Billy Graham

99, Feb. 21 | The 20th century’s most prominent Christian evangelist-preacher who shared the gospel with hundreds of millions through personal appearances and television and radio programs. Graham first became famous as an evangelist in 1949 when a tent revival in Los Angeles continued for seven weeks and gained overflow crowds and national media attention. For decades afterward Graham evangelized to the masses at large “crusades” all over the world and in private to world leaders, including Britain’s Queen Elizabeth II and every U.S. president from Harry Truman to Barack Obama.

Hubert Green

71, June 19 | American golfer whose 19 PGA Tour wins included the 1977 U.S. Open and the 1985 PGA Championship. He was inducted into the World Golf Hall of Fame in 2007.

Hal Greer

81, April 14 | Hall of Fame NBA player who became the all-time leader for the Philadelphia 76ers in points, field goals, field goals attempted, and games and minutes played. He averaged between 18 and 24 points per game in every season between 1961 and 1971 while playing first for the Syracuse Nationals and then the 76ers.

Peter Grünberg

78, April 7 | German winner of the Nobel Prize in physics who discoveredhow to store vast amounts of data by manipulating the magnetic and electrical fields of thin layers of atoms, which helped usher in the era of smartphones and iPads.

Dan Gurney

86, Jan. 14 | Car designer, builder, and driver, he won 51 races worldwide, including four Formula One world championship grand prix events, seven Indy car races, and five top-tier NASCAR races.

Stephen Hawking

76, March 14 | Renowned English physicist, black hole theorist, and atheist who suffered for more than five decades from the debilitating effects of Lou Gehrig’s disease.

Edwin Hawkins

74, Jan. 15 | Grammy Award winner and one of the founders of modern gospel music who achieved crossover success with “Oh Happy Day.”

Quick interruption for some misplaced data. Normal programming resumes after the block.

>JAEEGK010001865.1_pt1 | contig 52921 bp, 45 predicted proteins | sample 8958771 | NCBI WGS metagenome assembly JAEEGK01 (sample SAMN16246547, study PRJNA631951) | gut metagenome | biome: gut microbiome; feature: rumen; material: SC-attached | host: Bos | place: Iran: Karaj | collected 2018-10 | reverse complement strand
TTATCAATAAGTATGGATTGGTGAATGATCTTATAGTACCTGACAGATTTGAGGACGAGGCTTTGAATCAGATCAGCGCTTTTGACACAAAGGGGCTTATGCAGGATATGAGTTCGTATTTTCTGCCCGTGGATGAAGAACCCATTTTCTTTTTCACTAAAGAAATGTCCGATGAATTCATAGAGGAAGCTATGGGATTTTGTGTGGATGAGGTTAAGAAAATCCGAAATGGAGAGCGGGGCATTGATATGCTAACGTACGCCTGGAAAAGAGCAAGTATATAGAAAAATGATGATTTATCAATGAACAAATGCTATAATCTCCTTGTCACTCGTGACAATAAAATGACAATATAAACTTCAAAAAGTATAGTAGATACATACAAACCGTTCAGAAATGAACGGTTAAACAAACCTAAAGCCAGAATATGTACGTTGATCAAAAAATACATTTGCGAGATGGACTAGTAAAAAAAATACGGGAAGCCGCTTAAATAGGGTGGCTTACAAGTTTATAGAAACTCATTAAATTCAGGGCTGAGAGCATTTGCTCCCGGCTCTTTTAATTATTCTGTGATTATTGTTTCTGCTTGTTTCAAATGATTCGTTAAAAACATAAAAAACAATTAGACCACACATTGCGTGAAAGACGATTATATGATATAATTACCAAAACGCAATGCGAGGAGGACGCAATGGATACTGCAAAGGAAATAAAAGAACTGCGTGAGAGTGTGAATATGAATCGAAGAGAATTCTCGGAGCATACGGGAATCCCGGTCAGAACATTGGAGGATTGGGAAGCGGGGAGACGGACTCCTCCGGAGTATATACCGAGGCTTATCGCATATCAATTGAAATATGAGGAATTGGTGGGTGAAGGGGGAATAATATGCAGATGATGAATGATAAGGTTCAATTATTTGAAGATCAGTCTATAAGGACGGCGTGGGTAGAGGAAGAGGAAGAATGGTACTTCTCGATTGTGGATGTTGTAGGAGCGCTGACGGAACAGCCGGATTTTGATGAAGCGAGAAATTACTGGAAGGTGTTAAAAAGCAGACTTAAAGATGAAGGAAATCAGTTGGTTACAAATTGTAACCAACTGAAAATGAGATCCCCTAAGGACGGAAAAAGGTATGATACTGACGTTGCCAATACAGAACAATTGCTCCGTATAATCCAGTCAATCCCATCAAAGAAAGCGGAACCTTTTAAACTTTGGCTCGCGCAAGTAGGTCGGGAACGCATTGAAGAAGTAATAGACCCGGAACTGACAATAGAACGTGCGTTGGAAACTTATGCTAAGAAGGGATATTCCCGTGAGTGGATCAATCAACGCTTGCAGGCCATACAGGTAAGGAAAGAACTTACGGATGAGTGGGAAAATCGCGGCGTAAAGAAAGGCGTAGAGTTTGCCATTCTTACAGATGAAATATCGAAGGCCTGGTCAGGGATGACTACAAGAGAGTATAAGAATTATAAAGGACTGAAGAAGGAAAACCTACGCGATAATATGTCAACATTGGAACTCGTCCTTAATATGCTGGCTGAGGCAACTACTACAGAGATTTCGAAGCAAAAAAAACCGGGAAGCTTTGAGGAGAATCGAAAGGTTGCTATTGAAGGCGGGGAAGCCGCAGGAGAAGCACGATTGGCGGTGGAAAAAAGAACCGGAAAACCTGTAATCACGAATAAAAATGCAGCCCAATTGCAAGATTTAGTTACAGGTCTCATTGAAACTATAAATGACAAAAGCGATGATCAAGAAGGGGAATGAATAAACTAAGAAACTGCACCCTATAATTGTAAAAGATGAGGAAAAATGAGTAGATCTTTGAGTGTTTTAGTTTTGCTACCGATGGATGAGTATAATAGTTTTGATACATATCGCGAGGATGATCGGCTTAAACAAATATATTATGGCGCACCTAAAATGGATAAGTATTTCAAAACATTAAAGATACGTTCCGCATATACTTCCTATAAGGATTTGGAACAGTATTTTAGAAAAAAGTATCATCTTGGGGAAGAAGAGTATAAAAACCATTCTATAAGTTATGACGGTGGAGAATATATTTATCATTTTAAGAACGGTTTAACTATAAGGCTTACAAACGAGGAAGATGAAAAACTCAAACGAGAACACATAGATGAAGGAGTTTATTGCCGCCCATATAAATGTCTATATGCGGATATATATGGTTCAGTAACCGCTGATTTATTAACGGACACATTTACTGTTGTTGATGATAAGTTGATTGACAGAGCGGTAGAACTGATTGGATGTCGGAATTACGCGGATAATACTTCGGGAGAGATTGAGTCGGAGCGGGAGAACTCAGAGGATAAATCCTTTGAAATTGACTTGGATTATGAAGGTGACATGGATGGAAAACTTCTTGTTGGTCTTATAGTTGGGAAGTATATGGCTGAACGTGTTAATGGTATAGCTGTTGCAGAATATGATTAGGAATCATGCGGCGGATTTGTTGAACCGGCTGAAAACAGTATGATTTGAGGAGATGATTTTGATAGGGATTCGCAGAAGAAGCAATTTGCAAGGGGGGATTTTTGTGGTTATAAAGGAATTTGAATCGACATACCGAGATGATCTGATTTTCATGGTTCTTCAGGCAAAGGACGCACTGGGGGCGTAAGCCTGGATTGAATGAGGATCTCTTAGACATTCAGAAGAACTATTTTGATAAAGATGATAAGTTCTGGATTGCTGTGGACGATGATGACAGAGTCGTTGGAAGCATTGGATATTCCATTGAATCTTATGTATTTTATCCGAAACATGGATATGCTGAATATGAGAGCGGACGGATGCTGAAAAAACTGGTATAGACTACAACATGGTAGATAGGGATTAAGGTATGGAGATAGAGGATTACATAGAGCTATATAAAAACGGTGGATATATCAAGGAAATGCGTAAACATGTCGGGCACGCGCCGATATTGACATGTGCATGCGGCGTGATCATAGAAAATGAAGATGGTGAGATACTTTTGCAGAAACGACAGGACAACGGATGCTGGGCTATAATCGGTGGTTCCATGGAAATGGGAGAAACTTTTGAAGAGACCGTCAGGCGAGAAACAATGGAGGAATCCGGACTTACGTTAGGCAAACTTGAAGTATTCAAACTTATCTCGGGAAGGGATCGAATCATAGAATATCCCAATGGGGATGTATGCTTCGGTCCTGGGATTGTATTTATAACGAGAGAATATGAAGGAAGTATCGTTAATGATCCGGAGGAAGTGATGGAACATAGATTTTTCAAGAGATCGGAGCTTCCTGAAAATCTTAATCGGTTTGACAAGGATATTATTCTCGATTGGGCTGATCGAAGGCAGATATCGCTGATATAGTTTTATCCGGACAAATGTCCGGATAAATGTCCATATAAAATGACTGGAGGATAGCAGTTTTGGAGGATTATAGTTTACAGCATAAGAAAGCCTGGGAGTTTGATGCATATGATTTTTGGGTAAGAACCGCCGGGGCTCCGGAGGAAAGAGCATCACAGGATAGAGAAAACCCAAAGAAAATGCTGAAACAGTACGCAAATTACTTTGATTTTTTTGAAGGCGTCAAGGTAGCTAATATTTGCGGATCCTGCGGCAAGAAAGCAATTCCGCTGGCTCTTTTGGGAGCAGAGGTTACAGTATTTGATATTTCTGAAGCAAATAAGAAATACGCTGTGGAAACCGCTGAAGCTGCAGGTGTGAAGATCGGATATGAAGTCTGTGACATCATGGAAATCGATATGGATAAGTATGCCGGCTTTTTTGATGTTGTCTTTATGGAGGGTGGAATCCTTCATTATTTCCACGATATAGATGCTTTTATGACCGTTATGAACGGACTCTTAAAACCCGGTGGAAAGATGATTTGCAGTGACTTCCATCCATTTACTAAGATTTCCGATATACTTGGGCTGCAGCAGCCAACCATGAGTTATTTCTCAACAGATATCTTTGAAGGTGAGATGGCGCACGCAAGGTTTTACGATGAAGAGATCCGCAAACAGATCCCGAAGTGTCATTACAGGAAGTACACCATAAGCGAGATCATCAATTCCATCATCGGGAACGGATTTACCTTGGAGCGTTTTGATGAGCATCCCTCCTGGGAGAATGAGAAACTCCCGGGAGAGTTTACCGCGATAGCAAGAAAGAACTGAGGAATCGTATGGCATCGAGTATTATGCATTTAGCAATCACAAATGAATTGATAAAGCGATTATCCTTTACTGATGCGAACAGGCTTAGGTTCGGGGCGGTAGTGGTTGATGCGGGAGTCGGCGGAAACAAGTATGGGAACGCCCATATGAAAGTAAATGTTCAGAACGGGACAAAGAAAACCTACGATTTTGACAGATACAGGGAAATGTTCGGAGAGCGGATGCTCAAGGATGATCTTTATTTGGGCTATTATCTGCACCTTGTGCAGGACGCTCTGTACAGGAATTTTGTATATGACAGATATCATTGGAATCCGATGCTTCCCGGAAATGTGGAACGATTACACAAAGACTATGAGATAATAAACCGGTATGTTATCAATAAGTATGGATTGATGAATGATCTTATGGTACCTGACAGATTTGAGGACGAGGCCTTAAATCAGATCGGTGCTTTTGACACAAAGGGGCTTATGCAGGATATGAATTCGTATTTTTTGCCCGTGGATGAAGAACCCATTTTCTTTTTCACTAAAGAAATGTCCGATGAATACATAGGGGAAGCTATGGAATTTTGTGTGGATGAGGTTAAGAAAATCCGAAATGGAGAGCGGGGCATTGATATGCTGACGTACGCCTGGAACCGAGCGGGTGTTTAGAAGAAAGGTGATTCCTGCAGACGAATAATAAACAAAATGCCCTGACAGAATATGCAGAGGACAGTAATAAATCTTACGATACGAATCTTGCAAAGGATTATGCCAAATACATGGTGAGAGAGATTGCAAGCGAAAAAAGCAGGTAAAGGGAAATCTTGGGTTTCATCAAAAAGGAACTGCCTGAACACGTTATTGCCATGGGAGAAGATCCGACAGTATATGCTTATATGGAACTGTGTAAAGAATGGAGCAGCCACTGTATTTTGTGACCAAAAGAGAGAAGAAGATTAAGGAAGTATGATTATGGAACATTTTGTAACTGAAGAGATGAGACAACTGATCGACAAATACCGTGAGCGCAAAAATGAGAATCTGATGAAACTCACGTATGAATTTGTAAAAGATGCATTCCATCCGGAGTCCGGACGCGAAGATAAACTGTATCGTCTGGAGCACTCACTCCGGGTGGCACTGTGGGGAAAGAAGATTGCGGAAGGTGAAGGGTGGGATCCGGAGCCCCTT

Anna Mae Hays

97, Jan. 7 | Front-line Army nurse who served in three wars: World War II, Korea, Vietnam. She became the first U.S. female brigadier general.

James F. Holland

92, March 22 | Cancer researcher and a pioneer in the use of chemotherapy, he received the Albert Lasker Clinical Medical Research Award for his work in establishing Acute Leukemia Group B, an international research consortium.

H. Wayne Huizenga

80, March 22 | The only U.S. businessman to found three Fortune 500 companies, he created AutoNation, Waste Management, and Blockbuster. In the early 1990s, Huizenga also owned the Miami Dolphins, the Florida Marlins, and the Florida Panthers.

Joe Jackson

89, June 27 | Father of Michael Jackson and Janet Jackson and patriarch of the Jackson 5, he began managing his children’s singing careers in the 1960s and built the family name into a musical brand.

Keith Jackson

89, Jan. 12 | Sports commentator known as the “voice of college football” who for five decades brought his folksy demeanor to broadcasts, making phrases such as “Whoa, Nellie!” and “Big Uglies” part of the football universe. He was credited with nicknaming the Rose Bowl “The Granddaddy of Them All” and Michigan’s stadium “The Big House.”

Mickey Jones

76, Feb. 7 | Rock drummer and actor who played Pete on the 1990s TV series Home Improvement. As a drummer he played with Bob Dylan, Johnny Rivers, Trini Lopez, and the First Edition with Kenny Rogers.

Lois Jovanovic

71, Sept. 18 | Medical researcher who developed a procedure to help pregnant women with diabetes deliver healthy babies.

Kurt Kaiser

83, Nov. 12 | Composer of modern church music staples, including “Pass It On” and “Oh How He Loves You and Me,” Kaiser wrote more than 300 copyrighted songs and arranged and produced numerous albums. He worked for years for Word Inc., a Christian music company in Waco, Texas, where he also directed the Baylor Religious Hour Choir from 1965 to 1970 and helped found DaySpring Baptist Church.

Ingvar Kamprad

91, Jan. 27 | Founded IKEA in his native Sweden when he was 17 years old in 1943, and led the company as it grew into a furniture retailing giant.

James Karen

94, Oct. 23 | Veteran character actor who appeared in more than 200 movies, most notably as TV news producer Mac Churchill in China Syndrome and as a real estate developer in Poltergeist.

Carl Kasell

84, April 17 | Public radio mainstay who wrote and read the news on NPR’s Morning Edition and took up comedy on Wait Wait ... Don’t Tell Me!

Patrick Kavanaugh